bathymetric data in the coastal seas, improved elevation data on land, the inclusion of wave and spillover effects, better data on precipitation rates and stream flows, ways of dealing with storm-driven sediment transport, and the ability to include the effects of built structures on coastal wind stress patterns.
Develop tools and approaches for understanding and predicting the vulnerability to, and impacts of, sea level rise on coastal ecosystems and coastal infrastructure, as well as for translating this understanding into decision-relevant information. The impacts of sea level rise on wetlands, coral reefs, marine fisheries, and estuarine bays and rivers need to be evaluated in concert with the impacts associated with increasing levels of CO2 in the atmosphere and oceans, increasing nutrient inputs from land, and changes in use or management (see also Chapter 9). Likewise, the impacts of sea level rise on infrastructure, including ports, roads, cities, dikes, levees, and freshwater aquifers and storage facilities, should take into account potential shifts in storm patterns, rainfall rates, and other climate changes (see also Chapters 12 and 13). Improved valuation of nonmarket values, and development of decision-support tools to assess the trade-offs between physical, ecological, and social impacts and response options (see below) are needed to inform coastal management decisions that require long lead times.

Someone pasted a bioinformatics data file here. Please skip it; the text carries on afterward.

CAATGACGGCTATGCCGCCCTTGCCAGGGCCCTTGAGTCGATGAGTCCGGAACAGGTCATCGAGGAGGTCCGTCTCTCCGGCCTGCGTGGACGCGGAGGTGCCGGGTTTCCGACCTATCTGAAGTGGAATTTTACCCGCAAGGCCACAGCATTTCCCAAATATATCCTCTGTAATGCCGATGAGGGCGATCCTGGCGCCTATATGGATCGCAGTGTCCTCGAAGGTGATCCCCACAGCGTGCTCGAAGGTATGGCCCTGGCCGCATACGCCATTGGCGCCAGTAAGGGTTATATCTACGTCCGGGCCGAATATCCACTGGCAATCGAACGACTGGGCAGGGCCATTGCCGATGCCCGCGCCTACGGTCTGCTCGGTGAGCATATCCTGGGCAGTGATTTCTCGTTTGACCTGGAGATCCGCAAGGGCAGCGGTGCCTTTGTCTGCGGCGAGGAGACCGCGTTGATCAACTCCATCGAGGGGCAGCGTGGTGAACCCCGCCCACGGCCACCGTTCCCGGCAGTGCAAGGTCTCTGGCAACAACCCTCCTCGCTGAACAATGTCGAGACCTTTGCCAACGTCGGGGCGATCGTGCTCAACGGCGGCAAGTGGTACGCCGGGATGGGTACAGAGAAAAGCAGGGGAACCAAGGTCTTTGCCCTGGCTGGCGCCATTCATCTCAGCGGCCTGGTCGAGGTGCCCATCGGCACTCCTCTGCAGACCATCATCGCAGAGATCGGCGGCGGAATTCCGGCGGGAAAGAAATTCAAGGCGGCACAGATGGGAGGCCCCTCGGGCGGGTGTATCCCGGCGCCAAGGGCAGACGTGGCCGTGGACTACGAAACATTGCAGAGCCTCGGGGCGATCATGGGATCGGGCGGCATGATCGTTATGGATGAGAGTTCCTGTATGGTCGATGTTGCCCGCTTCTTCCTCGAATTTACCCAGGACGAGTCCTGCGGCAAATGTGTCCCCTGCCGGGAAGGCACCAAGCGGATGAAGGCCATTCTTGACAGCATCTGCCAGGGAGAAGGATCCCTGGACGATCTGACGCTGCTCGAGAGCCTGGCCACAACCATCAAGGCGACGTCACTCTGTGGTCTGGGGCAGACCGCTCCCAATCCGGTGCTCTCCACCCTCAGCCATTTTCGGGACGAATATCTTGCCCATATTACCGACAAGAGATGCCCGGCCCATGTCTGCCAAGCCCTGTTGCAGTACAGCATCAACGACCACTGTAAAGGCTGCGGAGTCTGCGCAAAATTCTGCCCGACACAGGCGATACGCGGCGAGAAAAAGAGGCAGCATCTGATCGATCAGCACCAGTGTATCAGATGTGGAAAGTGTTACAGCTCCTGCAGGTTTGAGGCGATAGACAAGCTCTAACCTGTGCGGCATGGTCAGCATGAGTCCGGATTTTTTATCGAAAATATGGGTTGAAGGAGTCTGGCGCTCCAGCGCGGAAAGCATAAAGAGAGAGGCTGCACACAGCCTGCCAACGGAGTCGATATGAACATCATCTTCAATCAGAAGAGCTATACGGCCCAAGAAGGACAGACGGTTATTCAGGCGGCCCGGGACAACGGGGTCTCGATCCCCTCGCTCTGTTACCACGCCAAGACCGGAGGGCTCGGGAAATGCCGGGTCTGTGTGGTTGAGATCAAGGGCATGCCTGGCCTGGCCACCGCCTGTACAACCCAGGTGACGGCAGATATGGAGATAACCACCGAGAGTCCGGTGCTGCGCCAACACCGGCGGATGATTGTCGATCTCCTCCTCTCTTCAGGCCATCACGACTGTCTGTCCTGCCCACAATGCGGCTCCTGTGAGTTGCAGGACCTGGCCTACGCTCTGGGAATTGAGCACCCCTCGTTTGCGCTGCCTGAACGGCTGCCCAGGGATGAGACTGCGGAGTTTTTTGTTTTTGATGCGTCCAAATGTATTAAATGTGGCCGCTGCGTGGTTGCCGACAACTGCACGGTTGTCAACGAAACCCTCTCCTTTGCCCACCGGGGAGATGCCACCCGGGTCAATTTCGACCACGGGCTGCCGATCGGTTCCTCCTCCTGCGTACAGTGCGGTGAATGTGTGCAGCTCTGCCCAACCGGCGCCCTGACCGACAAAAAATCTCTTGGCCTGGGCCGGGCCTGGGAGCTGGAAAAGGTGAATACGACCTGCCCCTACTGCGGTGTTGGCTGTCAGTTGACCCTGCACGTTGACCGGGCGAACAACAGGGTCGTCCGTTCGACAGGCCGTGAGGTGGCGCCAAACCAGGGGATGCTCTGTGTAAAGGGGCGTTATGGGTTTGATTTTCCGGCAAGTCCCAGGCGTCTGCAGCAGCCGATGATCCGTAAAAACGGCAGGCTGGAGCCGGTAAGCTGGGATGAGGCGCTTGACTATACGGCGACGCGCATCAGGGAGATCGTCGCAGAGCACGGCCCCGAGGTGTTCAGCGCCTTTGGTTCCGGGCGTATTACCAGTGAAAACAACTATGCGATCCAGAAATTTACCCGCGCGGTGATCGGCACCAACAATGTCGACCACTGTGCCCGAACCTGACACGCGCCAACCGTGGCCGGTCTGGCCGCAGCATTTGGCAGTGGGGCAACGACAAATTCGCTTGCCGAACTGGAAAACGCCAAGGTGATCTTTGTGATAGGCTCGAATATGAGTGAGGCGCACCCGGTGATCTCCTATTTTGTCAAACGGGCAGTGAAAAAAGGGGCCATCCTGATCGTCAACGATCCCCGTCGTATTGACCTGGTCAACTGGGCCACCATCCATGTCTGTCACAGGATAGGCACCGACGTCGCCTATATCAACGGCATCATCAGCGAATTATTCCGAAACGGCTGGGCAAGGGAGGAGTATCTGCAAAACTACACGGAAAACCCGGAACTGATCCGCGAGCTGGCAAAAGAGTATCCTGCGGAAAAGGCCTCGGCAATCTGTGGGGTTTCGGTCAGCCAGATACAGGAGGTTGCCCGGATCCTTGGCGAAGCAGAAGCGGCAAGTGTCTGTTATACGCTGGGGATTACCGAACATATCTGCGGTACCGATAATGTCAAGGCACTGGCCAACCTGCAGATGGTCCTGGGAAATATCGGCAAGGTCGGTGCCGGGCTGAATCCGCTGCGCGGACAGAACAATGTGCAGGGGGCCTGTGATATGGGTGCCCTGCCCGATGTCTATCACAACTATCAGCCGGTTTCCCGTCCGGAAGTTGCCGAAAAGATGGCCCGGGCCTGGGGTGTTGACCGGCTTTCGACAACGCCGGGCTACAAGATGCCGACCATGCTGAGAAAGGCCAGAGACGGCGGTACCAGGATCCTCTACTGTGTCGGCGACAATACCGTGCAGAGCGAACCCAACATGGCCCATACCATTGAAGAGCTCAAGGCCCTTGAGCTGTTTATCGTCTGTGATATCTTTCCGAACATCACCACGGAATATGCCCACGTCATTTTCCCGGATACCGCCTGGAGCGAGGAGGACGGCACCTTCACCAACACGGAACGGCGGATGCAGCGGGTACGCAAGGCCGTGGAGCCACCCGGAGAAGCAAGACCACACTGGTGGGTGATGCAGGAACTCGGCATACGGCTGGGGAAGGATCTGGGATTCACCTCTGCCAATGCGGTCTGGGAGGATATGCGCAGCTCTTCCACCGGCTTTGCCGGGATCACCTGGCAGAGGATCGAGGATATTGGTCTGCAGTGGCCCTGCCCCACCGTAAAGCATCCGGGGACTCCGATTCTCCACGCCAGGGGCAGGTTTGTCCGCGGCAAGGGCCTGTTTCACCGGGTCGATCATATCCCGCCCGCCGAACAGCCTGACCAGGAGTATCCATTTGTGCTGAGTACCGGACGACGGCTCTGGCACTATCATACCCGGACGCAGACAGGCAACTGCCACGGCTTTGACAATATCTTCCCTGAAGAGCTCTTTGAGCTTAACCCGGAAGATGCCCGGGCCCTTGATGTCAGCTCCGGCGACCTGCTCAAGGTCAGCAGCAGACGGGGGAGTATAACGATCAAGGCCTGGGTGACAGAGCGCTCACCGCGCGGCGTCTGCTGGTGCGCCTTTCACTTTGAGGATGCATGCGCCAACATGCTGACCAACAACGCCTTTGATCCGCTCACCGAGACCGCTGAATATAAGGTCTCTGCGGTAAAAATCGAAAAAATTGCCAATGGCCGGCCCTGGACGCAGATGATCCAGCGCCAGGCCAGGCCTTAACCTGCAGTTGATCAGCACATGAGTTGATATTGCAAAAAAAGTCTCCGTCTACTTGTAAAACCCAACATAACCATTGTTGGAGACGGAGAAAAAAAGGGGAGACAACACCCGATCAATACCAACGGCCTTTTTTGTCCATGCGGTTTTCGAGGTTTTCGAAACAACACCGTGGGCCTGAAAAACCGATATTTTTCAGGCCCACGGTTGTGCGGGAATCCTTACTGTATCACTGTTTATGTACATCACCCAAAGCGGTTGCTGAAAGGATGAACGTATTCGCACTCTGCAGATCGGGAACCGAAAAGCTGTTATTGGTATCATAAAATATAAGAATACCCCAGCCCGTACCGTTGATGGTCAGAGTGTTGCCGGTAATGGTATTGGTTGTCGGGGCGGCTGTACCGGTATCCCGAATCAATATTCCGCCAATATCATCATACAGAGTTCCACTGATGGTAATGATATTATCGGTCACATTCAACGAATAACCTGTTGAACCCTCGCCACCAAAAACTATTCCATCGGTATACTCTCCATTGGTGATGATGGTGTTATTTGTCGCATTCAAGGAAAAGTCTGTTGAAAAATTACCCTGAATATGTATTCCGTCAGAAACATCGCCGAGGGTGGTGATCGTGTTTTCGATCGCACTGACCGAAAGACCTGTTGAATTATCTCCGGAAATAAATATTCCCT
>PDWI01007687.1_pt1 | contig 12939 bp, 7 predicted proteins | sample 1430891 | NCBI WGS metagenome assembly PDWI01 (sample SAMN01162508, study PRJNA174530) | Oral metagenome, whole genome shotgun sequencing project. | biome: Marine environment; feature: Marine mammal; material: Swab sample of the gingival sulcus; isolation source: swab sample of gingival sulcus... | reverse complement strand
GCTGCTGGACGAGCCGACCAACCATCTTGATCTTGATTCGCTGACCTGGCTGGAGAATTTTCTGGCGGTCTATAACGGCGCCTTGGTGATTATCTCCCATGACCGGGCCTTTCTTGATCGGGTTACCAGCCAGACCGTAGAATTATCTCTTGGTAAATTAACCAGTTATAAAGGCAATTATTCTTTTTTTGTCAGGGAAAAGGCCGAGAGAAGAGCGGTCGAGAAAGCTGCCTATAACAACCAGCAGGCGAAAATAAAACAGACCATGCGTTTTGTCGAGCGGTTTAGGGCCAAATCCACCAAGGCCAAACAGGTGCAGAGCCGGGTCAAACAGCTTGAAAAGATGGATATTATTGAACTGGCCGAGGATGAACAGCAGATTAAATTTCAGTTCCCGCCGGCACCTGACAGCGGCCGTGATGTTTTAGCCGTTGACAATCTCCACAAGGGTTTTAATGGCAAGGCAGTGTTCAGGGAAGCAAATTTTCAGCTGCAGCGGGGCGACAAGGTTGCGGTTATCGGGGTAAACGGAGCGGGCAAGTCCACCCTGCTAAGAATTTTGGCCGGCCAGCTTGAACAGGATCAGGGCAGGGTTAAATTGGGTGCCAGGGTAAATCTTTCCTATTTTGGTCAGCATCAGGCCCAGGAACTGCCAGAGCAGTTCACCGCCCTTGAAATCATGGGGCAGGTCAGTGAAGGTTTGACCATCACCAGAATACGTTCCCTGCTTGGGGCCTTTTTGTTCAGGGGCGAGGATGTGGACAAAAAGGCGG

Expand the ability to identify and assess vulnerable coastal regions and populations and to develop and assess adaptation strategies to reduce their vulnerability. With sea level rise acting in combination with other physical, social, and economic stressors, the ability to assess the social-ecological vulnerability of coastal regions, improve society’s adaptive response options (through technological, economic, and land use changes), and identify constraints to adaptation (including legal, social, political, infrastructure-related, and economic issues) are all critical research needs (see also Chapter 4). This area of research has received very little attention to date, leaving many U.S. coastal communities without adequate place-specific information to inform their adaptation decisions.
Develop decision-support capabilities for all levels of governance. Methods for identifying preferences and weighing alternative adaptive responses will be needed as environmental and social conditions change over time. Frameworks and approaches need to be developed for the evaluation of market and nonmarket values of affected assets and habitats; of the economic costs and other consequences of different response options to sea level rise on both highly developed and less developed shorelines; and of the social and environmental feasibility of different adaptation options (including technological, economic, physical, ecological, social, or legal options) for different coastlines. This will require improved information of the kinds listed